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 Post subject: When does Art become Art?
PostPosted: Sat Sep 02, 2006 6:12 pm 
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Walter made a few interesting observations and posed a couple of very good questions here (http://artofbonsai.org/forum/viewtopic. ... 0&start=30) recently that led me to think about bonsai becoming an art form and how this would need to be accomplished.
Thinking about this led me to consider "found art" objects which are found, like viewing stones or discarded objects that became art only after they were displayed as such. Researching this idea led me to the following conclusion.
Art is essentially form and to study this form allows us to glimpse the artist's mind. However, what we perceive is based on our own preconceptions, prejudices, and are subject to the vagaries of the means of presentation, contextualizing and environment. This is how Art becomes Art.
If we think about Warhol's Campbell Soup cans or Duchamp's Bike Wheel on a stool, both which consist of what could be defined as found objects, the question arises as to what made them Art?
What made them art was their insertion into a fine art environment. The items that make up the two works mentioned above would not have caught a second glance from us during a visit to a dump, none of us would have stopped and said, "wow, look at the art" but once put into a fine art environment they were accepted as art, but why?
Part of the reason is the location within a controlled environment that articulates difference as well as confirming the intrinsic worth of the objects that are being displayed. Another reason is that the public is content to see the art environment confirmed and not questioned. The objects are also displayed in such a manner that makes it both intelligent and meaningful.
So how do we raise bonsai to the level of fine art then?
The answer is really quite simple, by treating it as such, by displaying it as such, and of course by presenting it as such.


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PostPosted: Sun Sep 03, 2006 10:18 pm 
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Walter's recent surprise announcement http://www.artofbonsai.org/forum/viewto ... 0&start=30 sheds new light upon the words above and his accomplishment will put bonsai into a fine art environment. I anxiously await news of the reception.


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 Post subject: Re: When does Art become Art?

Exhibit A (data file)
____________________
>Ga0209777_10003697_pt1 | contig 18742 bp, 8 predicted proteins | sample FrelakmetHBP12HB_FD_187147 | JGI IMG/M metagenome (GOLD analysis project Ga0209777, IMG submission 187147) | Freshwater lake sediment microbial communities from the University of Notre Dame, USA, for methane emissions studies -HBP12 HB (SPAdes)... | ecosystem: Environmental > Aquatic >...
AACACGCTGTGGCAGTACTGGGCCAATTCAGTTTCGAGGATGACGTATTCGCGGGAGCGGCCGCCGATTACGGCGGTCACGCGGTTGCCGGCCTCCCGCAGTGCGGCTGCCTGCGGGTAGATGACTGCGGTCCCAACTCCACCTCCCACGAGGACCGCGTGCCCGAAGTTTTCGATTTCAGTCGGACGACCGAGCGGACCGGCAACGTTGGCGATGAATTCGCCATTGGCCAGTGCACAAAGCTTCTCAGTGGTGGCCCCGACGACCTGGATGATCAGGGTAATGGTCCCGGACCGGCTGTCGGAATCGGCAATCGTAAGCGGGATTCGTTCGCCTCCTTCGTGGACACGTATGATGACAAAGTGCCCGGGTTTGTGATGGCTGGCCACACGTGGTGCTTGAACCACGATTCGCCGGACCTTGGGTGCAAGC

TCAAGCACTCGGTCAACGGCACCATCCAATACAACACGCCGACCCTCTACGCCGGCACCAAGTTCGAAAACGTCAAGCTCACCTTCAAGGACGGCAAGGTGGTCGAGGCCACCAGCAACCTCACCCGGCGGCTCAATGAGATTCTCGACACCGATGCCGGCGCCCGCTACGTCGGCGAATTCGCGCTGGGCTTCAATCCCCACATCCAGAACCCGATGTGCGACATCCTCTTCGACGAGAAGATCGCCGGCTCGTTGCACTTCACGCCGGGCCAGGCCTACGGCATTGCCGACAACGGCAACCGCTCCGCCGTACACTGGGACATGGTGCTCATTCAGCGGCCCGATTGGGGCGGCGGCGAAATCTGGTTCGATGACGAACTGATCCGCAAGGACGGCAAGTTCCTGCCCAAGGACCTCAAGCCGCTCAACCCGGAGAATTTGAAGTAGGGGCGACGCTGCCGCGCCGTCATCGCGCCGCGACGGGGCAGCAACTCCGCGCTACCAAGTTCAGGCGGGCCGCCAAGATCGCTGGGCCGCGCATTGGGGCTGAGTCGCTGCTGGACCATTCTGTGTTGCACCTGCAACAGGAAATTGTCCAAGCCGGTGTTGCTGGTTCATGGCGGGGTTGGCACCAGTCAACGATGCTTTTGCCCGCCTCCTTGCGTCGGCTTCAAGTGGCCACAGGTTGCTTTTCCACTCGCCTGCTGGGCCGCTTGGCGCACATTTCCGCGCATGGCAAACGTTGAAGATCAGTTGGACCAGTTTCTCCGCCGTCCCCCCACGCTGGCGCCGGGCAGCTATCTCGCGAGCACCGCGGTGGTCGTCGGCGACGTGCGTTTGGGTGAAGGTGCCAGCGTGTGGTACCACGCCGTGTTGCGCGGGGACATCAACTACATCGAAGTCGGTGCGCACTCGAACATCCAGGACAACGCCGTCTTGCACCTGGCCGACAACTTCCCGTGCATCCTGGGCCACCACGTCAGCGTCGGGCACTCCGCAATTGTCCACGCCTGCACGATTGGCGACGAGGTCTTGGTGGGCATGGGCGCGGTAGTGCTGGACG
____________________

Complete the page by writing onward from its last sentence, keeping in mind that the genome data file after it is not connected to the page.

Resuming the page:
PostPosted: Tue Apr 17, 2007 9:39 pm 
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Location: Ottawa, KS
Will Heath wrote:
Walter made a few interesting observations and posed a couple of very good questions here (http://artofbonsai.org/forum/viewtopic. ... 0&start=30) recently that led me to think about bonsai becoming an art form and how this would need to be accomplished.
Thinking about this led me to consider "found art" objects which are found, like viewing stones or discarded objects that became art only after they were displayed as such. Researching this idea led me to the following conclusion.
Art is essentially form and to study this form allows us to glimpse the artist's mind. However, what we perceive is based on our own preconceptions, prejudices, and are subject to the vagaries of the means of presentation, contextualizing and environment. This is how Art becomes Art.
If we think about Warhol's Campbell Soup cans or Duchamp's Bike Wheel on a stool, both which consist of what could be defined as found objects, the question arises as to what made them Art?
What made them art was their insertion into a fine art environment. The items that make up the two works mentioned above would not have caught a second glance from us during a visit to a dump, none of us would have stopped and said, "wow, look at the art" but once put into a fine art environment they were accepted as art, but why?
Part of the reason is the location within a controlled environment that articulates difference as well as confirming the intrinsic worth of the objects that are being displayed. Another reason is that the public is content to see the art environment confirmed and not questioned. The objects are also displayed in such a manner that makes it both intelligent and meaningful.
So how do we raise bonsai to the level of fine art then?
The answer is really quite simple, by treating it as such, by displaying it as such, and of course by presenting it as such.

I'm afraid I would have to disagree wholeheartedly with this explanation of how art becomes art. Perhaps an examination of the definition of art itself would be in order. This has been touched on only glancingly elsewhere in AoB, but I would think that this definition would be worthy of equal treatment with the definition of bonsai.